With Adam working away at the electrics in between we couldn’t go anywhere, but that didn’t matter. We were perfectly happy on the berth. We cooked with a camping stove in the cockpit and used our excellent Luceco torch to light up the cabin, charging it each morning in the shower block while we boiled the travel kettle.

Beautiful Chichester harbour at low tide

Unlike a lot of marinas, which are gated or in a more industrial part of town, Chichester marina is right in the middle of beautiful countryside, and has a very relaxed vibe. It was a blissful experience and we very much looked forward to our weekends on the boat. 

I liked that the children could come and go to the shower block, and push the trolley through the gate without having to worry about keying in codes.

Fun in the marina

The toilet block, with its luxurious hot showers, TV and sofas, was quite a novelty. Having no working toilet on Maximus meant we walked there frequently – sometimes in the middle of the night, where it was magical to stop and look at the stars, or be startled by the splash of a diving mullet.

We spent our days swimming at high tide, and climbing trees in the mudflats. We became regular visitors to the bird hide, and to the pizza oven at the Boat House cafe (though you had to be quick – they were usually sold out by 2pm). 

Our favourite experience was dinner in Chichester Yacht Club, where visiting berth-holders were made very welcome. While the sun set over Birdham Pool, and the kids did skimmers over the water, we’d watch boats navigate the narrow channel.

At times the mud was so high around them you could just about make out the coachroof, really driving home the meaning of drying 2m below chart datum. 

Lock shenanigans

The lock, which separated the main marina from the harbourside path and beach, provided constant amusement. While it was fun to watch the water pour in and the boats rise, there was no standing on ceremony.

As soon as the bridge opened for pedestrians you had to be quick. James, being polite, and still conscious of Covid, waited patiently for the incoming pedestrians to cross, only for the gates to close before it was his turn. He quickly learned his lesson. 

I didn’t envy the lock-keepers. It’s dangerous to keep the gates closed for too long, they explained. They might end up having to drain the lock, but the public didn’t always understand. At one point the lock-keeper had to have stern words with an elderly gentleman who was getting angry about the wait.

There is an alternative route around the marina, which takes a while to walk, but is very scenic, passing agricultural land, a bird hide and the boatyard.

It was well worth the walk (or wait) as the little beach on the other side, surrounded by ancient woodland, was a gem. We often took a picnic and watched the sailors from Chichester Yacht Club out and about on their dinghies… as well as the occasional yacht running aground.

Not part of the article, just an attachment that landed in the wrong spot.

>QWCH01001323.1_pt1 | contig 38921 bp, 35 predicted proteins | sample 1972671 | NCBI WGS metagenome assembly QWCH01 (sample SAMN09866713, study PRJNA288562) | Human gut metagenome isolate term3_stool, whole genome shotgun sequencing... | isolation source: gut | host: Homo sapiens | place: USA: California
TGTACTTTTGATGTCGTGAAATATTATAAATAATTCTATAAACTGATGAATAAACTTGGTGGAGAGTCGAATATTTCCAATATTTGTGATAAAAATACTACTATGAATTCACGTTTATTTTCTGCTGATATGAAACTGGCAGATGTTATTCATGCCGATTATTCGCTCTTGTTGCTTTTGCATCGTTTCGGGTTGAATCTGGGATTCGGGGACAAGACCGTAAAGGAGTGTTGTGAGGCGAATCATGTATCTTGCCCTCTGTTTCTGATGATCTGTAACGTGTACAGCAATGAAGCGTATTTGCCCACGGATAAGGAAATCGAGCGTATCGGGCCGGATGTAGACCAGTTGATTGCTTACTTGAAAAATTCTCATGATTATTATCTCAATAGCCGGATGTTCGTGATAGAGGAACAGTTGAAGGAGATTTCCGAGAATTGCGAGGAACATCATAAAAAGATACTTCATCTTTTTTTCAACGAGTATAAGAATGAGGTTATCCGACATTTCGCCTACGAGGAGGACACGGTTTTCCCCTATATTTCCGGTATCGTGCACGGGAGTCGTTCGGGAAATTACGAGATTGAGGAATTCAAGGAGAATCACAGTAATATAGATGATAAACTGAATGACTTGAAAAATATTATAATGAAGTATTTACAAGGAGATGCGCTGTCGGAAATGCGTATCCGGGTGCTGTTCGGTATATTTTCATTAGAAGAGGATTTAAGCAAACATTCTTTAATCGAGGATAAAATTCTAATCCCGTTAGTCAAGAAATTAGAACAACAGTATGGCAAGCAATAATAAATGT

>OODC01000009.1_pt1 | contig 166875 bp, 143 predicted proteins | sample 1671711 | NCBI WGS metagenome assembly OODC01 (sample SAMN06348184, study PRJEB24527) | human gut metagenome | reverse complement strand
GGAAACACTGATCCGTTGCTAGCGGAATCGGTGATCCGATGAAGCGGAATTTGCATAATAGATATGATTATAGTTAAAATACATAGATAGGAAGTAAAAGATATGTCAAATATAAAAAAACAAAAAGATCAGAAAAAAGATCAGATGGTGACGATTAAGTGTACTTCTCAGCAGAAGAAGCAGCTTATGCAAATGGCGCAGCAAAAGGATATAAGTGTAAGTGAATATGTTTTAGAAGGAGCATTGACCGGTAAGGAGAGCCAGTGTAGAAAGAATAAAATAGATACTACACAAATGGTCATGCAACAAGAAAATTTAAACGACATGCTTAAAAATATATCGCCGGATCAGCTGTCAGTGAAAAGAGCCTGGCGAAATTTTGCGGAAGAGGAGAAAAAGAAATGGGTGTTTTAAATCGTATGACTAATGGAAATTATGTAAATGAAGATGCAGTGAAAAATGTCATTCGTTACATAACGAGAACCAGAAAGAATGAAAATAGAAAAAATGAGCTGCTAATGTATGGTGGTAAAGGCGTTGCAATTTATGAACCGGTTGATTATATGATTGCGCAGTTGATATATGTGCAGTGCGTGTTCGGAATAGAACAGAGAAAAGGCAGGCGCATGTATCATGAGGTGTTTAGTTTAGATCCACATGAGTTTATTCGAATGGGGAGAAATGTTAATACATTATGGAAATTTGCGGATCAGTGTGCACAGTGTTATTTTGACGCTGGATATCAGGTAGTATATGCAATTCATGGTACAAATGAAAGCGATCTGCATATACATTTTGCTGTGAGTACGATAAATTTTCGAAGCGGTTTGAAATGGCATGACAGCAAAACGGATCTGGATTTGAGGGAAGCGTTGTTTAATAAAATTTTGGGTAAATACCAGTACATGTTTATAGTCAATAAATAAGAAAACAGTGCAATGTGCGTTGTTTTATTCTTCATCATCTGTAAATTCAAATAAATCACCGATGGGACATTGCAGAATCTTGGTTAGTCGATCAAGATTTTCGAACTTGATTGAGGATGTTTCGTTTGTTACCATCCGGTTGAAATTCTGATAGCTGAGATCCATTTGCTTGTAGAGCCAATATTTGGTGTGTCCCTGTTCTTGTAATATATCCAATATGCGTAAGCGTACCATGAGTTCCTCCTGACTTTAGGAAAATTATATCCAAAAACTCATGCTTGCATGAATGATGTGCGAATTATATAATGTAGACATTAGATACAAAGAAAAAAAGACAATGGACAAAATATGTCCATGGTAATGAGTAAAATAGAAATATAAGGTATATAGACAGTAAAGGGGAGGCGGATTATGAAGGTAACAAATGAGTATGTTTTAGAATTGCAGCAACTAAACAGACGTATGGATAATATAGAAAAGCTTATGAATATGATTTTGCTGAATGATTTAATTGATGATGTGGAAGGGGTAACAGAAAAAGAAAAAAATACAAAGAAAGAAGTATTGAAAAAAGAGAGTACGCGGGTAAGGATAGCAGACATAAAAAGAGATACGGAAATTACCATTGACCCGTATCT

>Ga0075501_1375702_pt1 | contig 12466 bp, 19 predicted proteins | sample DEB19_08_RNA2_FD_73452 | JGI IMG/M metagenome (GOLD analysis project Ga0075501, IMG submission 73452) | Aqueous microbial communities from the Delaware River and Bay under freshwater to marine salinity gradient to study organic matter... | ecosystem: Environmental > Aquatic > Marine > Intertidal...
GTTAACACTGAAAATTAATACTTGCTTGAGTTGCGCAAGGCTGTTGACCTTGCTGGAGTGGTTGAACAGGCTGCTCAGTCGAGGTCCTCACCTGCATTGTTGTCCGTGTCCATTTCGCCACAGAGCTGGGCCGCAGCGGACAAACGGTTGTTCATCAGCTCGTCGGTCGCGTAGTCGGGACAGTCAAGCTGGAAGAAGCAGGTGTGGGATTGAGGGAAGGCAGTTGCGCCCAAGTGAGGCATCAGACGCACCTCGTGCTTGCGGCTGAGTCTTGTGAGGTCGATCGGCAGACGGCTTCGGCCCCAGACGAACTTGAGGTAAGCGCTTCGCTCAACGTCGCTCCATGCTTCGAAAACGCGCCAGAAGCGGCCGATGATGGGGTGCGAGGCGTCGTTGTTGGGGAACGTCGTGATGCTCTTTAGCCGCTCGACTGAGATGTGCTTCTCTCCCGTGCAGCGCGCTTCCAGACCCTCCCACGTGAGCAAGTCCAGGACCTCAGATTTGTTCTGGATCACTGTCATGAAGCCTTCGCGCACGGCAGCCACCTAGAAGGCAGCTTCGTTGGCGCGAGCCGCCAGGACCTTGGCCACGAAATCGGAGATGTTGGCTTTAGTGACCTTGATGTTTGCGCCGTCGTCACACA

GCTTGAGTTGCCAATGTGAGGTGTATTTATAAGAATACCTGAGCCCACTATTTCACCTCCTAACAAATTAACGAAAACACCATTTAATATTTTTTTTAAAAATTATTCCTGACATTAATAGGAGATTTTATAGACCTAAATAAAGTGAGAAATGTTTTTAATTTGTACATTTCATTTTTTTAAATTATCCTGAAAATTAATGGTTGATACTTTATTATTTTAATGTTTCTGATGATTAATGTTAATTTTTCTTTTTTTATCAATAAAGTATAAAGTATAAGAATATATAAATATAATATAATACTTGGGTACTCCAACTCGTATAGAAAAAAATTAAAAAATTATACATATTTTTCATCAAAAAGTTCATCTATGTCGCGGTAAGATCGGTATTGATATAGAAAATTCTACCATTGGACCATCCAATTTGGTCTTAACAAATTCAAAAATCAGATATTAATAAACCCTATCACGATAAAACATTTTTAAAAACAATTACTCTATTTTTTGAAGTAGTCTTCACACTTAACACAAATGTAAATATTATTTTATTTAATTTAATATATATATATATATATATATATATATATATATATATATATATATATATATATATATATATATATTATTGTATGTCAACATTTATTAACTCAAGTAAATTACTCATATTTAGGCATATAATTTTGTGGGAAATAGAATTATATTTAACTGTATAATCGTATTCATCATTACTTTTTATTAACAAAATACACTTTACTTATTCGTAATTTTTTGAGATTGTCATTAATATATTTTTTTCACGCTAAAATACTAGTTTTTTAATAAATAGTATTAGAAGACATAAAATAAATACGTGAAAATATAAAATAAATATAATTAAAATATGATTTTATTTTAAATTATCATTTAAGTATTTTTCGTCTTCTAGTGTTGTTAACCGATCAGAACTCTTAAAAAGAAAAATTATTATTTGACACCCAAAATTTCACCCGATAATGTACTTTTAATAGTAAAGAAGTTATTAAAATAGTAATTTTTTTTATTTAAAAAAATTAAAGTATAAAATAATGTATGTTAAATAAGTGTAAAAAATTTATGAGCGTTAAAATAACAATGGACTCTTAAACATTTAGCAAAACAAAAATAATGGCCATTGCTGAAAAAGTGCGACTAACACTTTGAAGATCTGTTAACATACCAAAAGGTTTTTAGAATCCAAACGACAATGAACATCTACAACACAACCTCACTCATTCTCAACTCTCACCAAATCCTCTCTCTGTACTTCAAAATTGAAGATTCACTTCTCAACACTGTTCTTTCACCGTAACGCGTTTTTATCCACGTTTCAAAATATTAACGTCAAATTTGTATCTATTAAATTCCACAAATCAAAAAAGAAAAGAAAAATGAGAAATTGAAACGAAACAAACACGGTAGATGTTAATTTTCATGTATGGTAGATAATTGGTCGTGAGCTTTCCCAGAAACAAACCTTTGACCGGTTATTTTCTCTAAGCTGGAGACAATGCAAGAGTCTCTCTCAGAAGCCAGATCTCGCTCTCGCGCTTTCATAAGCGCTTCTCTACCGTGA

Further afield in Chichester

Wild West Wittering beach was a hit with the kids, with its sand dunes, ‘fun’ strong currents and pulled pork brioches served till late in the cafe. We visited quaint harbourside towns, such as Bosham, with its lovely arts and craft centre, and Emsworth, where we ate fish and chips on the quay. 

I especially liked the walk past sugar cane fields to Birdham Pool, a very peaceful marina popular with traditional boats tied to wooden piles. While we sipped coffee from a kiosk the kids threw stones in the water.

A fisherman told them to stop filling up the harbour – otherwise they’re going to have to jump in and fish them out. They ran away, not sure if he was joking or not.

A highlight was the historic city of Chichester with its Novium museum, and North Bersted Man. The 2,000 year-old skeleton of a warrior was buried with the most lavish helmet and weapons, though is sadly no longer on display. 

Portsmouth was just 15 minutes away, and so we decided last-minute to sail to France. My poor mum had a panic when I texted her this fact, failing to mention we were on the Brittany Ferry not Maximus!

We’d have liked to have stayed and explored the harbour by boat, but by the time our electrics were finished (delayed by supply issues and poor Adam breaking both arms), winter was closing in. We had to take advantage of a weather window and favourable tides and get ready to set sail to our home port of Poole. 

Chichester Marina had been a lovely episode in our new boating lives, and we look forward to returning one day.

Thanks to our Project Boat Supporters

Dell Quay Marine, Osculati, Raymarine, Shakespeare Marine, TruDesign, Screwfix, Coleman Marine Insurance, MDL Marinas, Premier Marinas, seajet, Marine & Industrial, Clean to Gleam, West System, Farécla, Navigators MarineRYA, Aqua Marine, Ecobat, Victron Energy, Scanstrut, T Sails and XP Rigging.